Going viral: Dengue research in Honduras
It first appeared in the 1950s. Now more than half the world’s population is at risk of infection. Learn about the dengue virus and the research we are supporting in Roatán to protect public health in Honduras and beyond.
What is dengue?
- Dengue fever is a mosquito-borne viral infection characterized by flu-like symptoms including fever, rash and muscle/joint pain.
- There are four strains of the virus; once you are exposed to one you become immune to that strain, but it is possible to be infected by all four strains over time. Repeated exposure to the different strains increases your risk of developing severe dengue, or dengue hemorrhagic fever (DHF).
- Severe dengue can lead to failure of the circulatory system, shock and even death.
How is it treated?
- Access to medical care and appropriate treatment lowers dengue fatality rates to less than 1%. Proper treatment of DHF usually requires hospitalization.
Who is most vulnerable?
- Infants and small children
- The elderly
- Individuals with compromised immune systems
What is being done to address the threat in Roatán, Honduras?
On an island with only forty public hospital beds, it is important to make sure that limited health resources are being used effectively. Since it is costly and time-consuming to perform laboratory tests for all patients, the accurate clinical diagnosis of patients who present symptoms of dengue is key to providing proper treatment. Trevor Brooks of the University of California, San Francisco is currently conducting research that enables the Public Hospital Roatán to evaluate and improve its clinical diagnosis of dengue and provide better care for patients within the existing healthcare system.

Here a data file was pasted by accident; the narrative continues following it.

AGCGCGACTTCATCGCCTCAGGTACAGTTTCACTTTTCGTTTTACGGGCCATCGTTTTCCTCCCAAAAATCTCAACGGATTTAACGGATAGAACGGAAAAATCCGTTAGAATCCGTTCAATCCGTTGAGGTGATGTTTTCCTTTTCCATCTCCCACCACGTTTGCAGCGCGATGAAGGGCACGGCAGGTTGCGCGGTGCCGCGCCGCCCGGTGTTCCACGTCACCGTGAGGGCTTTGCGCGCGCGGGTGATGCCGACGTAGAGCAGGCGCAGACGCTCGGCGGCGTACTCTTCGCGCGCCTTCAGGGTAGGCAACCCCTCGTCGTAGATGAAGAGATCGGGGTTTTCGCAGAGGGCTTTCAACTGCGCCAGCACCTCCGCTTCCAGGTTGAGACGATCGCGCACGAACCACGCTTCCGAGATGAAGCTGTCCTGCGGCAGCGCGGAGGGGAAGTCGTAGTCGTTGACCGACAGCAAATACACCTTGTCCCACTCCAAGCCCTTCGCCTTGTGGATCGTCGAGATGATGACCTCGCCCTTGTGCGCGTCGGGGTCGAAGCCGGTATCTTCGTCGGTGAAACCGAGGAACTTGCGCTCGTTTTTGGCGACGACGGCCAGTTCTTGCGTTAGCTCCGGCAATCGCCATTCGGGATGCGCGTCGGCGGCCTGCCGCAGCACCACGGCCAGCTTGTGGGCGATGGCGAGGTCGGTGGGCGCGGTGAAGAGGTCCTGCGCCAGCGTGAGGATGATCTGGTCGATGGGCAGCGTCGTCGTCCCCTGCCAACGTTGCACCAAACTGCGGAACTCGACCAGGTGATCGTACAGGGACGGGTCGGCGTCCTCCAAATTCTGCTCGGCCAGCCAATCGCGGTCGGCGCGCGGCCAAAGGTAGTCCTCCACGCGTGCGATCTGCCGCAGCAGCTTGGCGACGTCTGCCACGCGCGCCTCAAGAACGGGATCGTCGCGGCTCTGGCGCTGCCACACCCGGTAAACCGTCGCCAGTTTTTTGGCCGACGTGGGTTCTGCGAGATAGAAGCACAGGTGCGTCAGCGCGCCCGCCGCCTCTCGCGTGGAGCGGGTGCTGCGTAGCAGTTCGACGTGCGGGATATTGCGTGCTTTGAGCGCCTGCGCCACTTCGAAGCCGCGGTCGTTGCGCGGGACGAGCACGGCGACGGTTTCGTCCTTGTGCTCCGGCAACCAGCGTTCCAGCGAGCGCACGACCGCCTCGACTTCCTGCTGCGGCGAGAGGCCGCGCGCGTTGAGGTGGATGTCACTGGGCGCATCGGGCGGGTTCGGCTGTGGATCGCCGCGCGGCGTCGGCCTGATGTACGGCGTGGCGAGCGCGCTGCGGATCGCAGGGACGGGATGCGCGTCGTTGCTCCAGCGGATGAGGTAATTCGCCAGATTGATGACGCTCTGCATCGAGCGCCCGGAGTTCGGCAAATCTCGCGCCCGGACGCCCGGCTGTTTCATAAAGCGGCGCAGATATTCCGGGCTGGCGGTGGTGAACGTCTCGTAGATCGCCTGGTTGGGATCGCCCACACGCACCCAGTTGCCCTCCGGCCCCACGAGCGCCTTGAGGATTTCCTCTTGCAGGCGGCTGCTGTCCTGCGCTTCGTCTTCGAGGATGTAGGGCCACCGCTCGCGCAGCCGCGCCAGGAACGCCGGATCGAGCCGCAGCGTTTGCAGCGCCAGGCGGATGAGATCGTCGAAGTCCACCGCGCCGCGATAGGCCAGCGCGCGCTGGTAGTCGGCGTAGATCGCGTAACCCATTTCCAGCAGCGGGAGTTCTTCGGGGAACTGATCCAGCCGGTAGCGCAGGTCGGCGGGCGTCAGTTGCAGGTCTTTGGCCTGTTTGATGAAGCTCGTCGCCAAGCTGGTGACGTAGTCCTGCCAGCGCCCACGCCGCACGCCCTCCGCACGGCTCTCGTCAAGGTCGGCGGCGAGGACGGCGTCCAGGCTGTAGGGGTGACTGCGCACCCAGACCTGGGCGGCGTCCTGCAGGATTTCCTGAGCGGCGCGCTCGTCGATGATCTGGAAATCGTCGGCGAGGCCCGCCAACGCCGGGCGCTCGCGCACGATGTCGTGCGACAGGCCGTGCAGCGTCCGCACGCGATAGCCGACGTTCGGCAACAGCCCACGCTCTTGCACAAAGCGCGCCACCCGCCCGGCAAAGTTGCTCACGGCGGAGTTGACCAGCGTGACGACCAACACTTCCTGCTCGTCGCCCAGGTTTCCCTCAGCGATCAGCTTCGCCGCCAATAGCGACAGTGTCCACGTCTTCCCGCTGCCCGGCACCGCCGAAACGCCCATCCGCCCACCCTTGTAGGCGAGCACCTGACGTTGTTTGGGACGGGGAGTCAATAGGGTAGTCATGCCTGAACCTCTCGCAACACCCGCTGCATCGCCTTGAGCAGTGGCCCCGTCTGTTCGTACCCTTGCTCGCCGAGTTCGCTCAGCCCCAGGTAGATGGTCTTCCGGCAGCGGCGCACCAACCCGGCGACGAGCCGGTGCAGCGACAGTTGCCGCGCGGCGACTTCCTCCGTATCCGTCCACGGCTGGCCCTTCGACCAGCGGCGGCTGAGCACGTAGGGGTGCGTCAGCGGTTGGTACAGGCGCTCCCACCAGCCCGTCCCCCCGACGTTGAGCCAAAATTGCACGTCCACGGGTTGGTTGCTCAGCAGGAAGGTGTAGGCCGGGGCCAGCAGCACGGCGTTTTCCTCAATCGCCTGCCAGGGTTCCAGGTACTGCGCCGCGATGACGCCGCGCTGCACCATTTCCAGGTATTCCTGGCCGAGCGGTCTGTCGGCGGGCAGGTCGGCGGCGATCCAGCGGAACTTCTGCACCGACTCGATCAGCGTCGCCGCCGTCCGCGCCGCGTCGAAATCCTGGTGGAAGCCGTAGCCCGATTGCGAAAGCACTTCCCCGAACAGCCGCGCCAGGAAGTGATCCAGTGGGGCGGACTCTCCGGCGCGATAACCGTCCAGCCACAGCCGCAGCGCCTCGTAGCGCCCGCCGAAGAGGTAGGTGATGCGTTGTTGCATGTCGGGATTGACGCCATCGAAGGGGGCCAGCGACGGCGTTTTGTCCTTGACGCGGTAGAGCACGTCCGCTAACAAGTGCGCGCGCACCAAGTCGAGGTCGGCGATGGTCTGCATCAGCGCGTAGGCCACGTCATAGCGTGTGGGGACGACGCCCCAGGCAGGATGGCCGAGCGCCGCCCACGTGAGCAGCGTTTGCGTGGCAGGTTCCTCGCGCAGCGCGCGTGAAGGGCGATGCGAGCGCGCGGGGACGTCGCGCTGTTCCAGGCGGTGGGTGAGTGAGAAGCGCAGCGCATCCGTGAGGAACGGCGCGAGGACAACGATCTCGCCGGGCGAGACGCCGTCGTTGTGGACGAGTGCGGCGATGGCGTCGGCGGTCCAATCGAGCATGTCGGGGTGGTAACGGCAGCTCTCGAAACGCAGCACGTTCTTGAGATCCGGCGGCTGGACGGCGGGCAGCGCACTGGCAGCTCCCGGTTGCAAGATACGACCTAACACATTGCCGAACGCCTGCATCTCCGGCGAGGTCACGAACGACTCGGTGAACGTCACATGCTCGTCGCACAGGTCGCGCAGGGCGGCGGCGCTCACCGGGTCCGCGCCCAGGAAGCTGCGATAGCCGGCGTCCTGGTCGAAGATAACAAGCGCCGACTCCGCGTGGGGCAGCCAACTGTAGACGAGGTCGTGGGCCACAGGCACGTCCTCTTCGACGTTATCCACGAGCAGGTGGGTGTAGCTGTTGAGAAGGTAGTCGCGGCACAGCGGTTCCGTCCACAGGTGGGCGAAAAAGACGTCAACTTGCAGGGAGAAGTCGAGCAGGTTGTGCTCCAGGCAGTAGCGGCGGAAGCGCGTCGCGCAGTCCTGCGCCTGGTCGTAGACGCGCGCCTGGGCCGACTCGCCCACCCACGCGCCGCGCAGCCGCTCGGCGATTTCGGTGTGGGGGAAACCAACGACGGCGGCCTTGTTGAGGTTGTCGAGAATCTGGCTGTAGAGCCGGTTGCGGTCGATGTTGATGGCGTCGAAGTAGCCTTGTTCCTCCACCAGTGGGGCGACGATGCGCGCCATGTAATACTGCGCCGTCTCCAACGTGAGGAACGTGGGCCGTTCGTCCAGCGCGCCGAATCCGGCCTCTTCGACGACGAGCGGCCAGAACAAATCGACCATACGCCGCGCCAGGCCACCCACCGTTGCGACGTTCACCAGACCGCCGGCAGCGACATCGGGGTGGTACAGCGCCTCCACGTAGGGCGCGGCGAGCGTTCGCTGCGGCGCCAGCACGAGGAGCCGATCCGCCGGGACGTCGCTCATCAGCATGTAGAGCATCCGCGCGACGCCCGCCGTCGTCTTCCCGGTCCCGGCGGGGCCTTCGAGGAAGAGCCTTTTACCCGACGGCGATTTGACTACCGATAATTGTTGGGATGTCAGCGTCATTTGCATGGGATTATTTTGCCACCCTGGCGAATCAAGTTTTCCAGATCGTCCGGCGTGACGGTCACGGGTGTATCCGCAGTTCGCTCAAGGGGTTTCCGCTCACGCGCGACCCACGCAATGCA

Above: Trevor Brooks examines samples from his research study. Helmer Scientific donated a freezer to the Public Hospital Roatán in support of dengue research and public health on the island.
We recently asked Trevor about the impact of his research:
“The dengue project is important because it is finally bringing a level of certainty to the difficult clinical problem of diagnosing dengue. Whereas doctors at the Public Hospital Roatán previously operated in ambiguity and based on ‘gut-feelings’ regarding dengue, they now have a tool to definitively confirm or deny their suspicions. The patients at the Public Hospital Roatán in Coxen Hole tend to be on the lower end of the socioeconomic spectrum, and it is very gratifying to help provide quality care to them free of charge thanks to the grant from The Doris Duke International Clinical Research Foundation and the support of Global Healing.”
Watch our video to get a first-hand look at Trevor’s research in action:
Blog photos and video credit: Rudi Tcruz, firstname.lastname@example.org.